I have a list a mile long of authors I would want to meet.  Some of them are no longer alive, yet they are still blessing us with their work.  I would definitely be honored to meet William Faulkner.  Roald Dahl, Jane Austen, Robert Frost, Sir Arthur Conan Doyle, J.K. Rowling, Stephen King, and the list goes on.  Since many of them would be impossible to meet, I would settle for any of them.  I would be honored to be able to pick the brain of any author though.  I would not be picky and I would love it no matter who it was!!

It’s Monday. What Are You Reading?

It is a hard life being a mouse…

This past week I began reading “Mrs. Frisby and the Rats of NIMH” by Robert C. O’Brien.  I must be honest, I did not finish the book yet so I cannot completely comment on the plot.  The book is about a family of field mice that live in a garden on a farm.  The father mouse, Jonathon Frisby, died a while ago leaving his widow, Mrs. Frisby and their four children alone on the farm.  The story is a bit stressful because the troubles that the Frisby’s go through are realistic to what a mouse family really would go through.  It is sad to me because of how hard their lives are on the farm while the humans are portrayed as having it so easy.  Me being the animal lover I am loves that this book is all about the animals.

I am hoping o finish this book within the next couple of days.I am roughly halfway done and the plot is getting exciting. It is almost moving day and that means the Frisbys must move across the field to their summer home. A very dangerous task.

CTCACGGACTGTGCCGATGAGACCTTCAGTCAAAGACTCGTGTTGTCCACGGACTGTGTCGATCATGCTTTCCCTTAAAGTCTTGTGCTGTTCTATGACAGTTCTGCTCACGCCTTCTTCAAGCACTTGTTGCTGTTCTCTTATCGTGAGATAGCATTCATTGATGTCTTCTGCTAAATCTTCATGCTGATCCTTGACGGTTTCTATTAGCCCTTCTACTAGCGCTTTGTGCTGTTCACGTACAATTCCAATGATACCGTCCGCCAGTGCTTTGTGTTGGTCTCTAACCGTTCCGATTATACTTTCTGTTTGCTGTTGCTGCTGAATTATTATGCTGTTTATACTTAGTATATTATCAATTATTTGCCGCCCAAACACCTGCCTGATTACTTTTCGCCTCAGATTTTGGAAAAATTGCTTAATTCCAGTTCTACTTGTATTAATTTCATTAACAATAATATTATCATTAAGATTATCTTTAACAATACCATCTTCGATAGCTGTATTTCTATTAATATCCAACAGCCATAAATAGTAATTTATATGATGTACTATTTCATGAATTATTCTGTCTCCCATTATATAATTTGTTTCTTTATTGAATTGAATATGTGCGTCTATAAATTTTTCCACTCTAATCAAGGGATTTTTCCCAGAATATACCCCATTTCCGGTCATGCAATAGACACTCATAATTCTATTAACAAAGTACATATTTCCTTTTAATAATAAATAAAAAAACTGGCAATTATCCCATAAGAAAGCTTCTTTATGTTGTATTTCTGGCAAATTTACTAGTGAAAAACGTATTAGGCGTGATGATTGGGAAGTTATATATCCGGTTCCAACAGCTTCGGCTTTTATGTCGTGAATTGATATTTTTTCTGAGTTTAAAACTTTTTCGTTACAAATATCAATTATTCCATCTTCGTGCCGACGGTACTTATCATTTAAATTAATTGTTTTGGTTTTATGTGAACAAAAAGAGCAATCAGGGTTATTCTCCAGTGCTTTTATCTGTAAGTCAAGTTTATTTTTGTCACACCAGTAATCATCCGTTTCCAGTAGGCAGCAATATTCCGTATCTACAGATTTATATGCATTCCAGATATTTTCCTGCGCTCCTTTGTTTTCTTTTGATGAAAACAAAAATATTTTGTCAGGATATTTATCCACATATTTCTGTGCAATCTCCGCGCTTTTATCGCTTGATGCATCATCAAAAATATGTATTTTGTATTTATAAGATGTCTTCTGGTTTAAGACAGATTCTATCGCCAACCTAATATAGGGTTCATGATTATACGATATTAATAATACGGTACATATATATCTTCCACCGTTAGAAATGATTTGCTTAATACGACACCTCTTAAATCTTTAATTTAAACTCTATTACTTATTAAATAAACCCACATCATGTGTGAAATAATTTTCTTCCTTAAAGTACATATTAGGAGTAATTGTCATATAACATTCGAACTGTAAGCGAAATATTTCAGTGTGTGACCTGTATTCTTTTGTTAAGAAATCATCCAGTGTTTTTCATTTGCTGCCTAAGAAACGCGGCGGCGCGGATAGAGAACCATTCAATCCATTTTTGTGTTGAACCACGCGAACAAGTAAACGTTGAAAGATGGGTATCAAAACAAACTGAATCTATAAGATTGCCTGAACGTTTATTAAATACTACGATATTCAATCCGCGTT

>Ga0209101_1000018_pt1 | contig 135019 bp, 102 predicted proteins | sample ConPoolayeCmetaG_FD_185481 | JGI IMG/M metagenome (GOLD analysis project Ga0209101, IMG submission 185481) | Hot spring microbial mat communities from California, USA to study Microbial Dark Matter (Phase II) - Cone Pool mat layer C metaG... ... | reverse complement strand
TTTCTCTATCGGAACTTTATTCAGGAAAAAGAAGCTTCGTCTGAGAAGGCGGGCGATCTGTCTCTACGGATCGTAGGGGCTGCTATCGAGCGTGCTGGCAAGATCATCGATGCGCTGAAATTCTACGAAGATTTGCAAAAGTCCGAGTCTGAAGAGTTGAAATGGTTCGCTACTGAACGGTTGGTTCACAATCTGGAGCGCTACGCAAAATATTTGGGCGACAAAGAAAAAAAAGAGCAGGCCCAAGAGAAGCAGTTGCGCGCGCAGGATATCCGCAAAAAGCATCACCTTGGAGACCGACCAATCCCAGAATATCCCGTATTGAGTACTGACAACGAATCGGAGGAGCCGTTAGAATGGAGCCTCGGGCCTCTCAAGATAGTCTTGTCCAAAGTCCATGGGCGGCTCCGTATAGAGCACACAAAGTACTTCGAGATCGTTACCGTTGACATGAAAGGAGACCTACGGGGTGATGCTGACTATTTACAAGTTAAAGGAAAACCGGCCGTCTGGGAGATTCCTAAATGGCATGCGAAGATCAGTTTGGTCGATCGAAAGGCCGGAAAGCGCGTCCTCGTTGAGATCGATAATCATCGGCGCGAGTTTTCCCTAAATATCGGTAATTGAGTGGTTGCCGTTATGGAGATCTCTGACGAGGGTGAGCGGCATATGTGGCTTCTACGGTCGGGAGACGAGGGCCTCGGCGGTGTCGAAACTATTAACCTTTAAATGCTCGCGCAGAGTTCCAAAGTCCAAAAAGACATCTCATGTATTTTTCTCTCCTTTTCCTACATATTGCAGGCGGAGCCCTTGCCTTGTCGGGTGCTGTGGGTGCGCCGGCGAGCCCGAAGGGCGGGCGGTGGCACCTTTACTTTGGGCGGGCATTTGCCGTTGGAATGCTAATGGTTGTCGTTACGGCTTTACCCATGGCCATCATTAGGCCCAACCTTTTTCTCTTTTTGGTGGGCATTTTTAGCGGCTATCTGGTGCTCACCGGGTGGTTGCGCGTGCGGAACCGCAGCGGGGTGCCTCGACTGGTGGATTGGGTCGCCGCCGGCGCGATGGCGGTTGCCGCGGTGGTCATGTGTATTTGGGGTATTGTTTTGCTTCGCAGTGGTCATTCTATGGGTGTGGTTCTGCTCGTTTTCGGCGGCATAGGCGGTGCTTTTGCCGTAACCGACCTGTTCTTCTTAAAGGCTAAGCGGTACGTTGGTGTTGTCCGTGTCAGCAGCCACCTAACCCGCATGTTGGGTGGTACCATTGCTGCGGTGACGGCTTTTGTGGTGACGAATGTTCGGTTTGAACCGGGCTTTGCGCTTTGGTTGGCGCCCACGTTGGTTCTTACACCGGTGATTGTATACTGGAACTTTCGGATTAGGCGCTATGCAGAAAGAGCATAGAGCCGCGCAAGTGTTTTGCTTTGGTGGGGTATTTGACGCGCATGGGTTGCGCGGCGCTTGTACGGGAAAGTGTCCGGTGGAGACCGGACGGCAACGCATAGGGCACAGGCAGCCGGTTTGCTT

Reading Aloud


The two articles that we read yesterday were both great articles.  They were both eye opening to me in different ways.

The article “Read Alouds” by Katherine Sokolowski on Nerdy Book Club was a great article.  It was eye opening to me because I had never thought about reading to the higher grade students.  I was read to a lot in fourth grade and I enjoyed that.  But I honestly do not remember being read to after that point.  Maybe I was and the memory just escapes me.  But this article made me realize that reading aloud can be important and beneficial to students of any age.

The article “A Year of Reading: Building Read Aloud Routine in Third Grade” surprised me.  I never really thought about reading to students a book of their own ability.  I can remember my teacher reading books to us that were maybe one step above our level, but she would dissect them and make us understand them as she read them.  I very much enjoyed that and so I was surprised when I realized that it does make sense to read the correct level to a student.

I walked away from both of these articles with gained knowledge.  I have always known how important read aloud time is, but now I know a little better how I can shape and mold reading time to fit my students.